Today, October 29, is a National Cat Day! “What greater gift than the love of a cat?” Charles Dickens once mused. Cats are one of the most beloved human companions of all time. They were first domesticated in the Middle East’s Fertile Crescent as early as 12,000 years ago. When humans relied on hunting as their main source of food, dogs were most useful – but when the first agricultural societies emerged, cats became invaluable. Domesticated cats became responsible for keeping grain stores free of mice and other rodents. Today, cats can be found in 34% of American households, making them the most popular house pet in the United States.
Here are some amazing facts about cats, you may not been aware:
1. Cats can drink seawater
If you’re ever lost at sea, don’t drink the ocean water. The large amount of salt in the water dehydrates humans. Cats, on the other hand, can drink sea water in order to survive. Cats have crazy kidneys that filter out the salt from the water so they can re-hydrate themselves.
2. Cats sweet through their paws
Cats do not have sweat glands, like humans. Instead, when they want to cool off they sweat through their paws. The sweat glands on cats’ paws secrete a scent that they use to mark their territory. So whenever they are walking or scratching they are actually marking that spot as their own.
3. Cats as sleeping beauties
How much time do you sleep daily? Not enough I guess? Well, if so you would be jealous as your favorite kitty spends 70% of his lives sleeping? That’s 16 hours a day! Cats need an enormous amount of energy to hunt, or pounce on the little toy mouse they have. Sleeping is their way of storing up energy.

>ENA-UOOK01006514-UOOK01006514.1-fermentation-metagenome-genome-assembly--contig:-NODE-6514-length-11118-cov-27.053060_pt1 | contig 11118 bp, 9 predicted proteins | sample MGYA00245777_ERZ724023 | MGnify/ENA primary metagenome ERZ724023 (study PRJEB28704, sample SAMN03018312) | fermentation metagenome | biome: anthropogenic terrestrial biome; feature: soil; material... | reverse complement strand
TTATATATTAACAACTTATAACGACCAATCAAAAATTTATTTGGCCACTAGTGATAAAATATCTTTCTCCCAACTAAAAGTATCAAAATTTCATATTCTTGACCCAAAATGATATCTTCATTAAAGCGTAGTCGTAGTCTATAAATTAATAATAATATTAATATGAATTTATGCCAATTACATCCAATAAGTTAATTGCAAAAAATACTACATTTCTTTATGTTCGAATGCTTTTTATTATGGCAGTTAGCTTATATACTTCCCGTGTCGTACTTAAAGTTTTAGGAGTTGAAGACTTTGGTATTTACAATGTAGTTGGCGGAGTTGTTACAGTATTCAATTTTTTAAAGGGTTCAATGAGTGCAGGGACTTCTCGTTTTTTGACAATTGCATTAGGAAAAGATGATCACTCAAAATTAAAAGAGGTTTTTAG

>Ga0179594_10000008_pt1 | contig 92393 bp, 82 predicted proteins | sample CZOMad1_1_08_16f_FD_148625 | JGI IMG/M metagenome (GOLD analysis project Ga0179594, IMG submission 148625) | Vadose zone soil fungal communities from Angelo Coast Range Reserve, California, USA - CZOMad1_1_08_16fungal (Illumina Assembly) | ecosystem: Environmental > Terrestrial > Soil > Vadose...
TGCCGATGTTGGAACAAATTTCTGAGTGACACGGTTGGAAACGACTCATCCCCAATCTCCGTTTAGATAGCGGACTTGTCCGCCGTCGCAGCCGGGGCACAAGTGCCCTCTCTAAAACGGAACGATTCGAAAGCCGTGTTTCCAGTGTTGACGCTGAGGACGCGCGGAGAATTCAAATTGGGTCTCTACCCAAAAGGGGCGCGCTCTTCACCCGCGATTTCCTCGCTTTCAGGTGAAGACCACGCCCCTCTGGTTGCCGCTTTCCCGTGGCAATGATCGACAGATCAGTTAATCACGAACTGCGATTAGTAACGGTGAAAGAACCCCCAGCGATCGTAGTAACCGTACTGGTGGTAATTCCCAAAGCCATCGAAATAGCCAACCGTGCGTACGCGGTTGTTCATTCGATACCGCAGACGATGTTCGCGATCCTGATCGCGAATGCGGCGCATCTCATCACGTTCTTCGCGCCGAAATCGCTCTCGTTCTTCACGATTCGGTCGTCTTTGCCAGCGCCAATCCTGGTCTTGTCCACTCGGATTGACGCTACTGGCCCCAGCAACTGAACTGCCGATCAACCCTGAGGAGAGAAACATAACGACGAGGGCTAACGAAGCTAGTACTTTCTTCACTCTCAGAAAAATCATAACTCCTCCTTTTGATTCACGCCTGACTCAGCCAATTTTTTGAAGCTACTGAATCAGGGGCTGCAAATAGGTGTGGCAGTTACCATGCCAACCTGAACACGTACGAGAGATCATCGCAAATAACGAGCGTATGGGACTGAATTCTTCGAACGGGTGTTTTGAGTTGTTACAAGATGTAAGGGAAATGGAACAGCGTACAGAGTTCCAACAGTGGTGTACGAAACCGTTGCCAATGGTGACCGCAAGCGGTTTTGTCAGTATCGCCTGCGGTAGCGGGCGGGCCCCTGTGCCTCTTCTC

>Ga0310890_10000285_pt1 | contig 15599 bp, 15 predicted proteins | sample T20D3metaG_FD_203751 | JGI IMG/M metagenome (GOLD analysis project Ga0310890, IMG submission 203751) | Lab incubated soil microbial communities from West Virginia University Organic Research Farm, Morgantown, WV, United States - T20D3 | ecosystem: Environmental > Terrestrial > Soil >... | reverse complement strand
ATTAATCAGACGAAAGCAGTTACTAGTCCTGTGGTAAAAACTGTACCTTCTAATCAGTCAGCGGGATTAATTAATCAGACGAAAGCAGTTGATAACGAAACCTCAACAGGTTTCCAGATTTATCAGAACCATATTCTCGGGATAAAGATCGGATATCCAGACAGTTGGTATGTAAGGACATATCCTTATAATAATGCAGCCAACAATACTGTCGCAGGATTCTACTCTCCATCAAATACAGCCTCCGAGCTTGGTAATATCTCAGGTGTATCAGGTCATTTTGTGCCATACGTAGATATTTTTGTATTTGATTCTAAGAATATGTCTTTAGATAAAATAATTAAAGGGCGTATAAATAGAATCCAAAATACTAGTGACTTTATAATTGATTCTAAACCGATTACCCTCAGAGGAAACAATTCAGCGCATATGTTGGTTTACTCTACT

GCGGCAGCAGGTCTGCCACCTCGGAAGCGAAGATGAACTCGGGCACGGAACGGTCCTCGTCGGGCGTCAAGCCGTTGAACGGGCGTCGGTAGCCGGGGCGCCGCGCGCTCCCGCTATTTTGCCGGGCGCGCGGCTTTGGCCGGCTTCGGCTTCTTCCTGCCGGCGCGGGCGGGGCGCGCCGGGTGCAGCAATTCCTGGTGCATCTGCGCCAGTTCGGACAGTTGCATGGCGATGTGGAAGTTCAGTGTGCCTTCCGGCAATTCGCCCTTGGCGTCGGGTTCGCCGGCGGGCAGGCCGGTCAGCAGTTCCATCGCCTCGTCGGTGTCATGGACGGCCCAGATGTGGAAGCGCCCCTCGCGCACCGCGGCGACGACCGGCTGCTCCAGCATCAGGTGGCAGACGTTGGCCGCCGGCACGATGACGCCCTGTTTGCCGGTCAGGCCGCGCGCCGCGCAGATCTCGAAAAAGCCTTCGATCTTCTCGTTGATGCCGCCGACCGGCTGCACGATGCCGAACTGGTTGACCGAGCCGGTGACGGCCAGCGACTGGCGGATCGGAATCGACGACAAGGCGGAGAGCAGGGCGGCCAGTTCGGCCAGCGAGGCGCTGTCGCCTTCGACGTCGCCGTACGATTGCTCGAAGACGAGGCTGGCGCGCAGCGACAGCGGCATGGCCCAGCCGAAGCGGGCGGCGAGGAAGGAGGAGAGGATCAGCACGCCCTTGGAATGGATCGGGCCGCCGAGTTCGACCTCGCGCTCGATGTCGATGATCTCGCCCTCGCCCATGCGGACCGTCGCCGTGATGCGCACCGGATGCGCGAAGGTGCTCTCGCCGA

4. Kitty Alzheimer’s
Senior cats start to experience something like human dementia or Alzheimer’s when they reach an old age, usually around 8. The cats wander around the house a little dazed and confused, which is why they meow constantly. If your cat is displaying these symptoms, experts say it is best to comfort it and provide an extra blanket at night.
5. Whiskers purpose
Unlike men’s mustache, cats’ whiskers grow to be as long as the cat is wide. Whiskers don’t just make cats adorable they also serve an important purpose. Cats use their long whiskers to make sure their body will be able to fit through tight openings. If the whiskers bend or move, the cat knows it won’t be able to fit.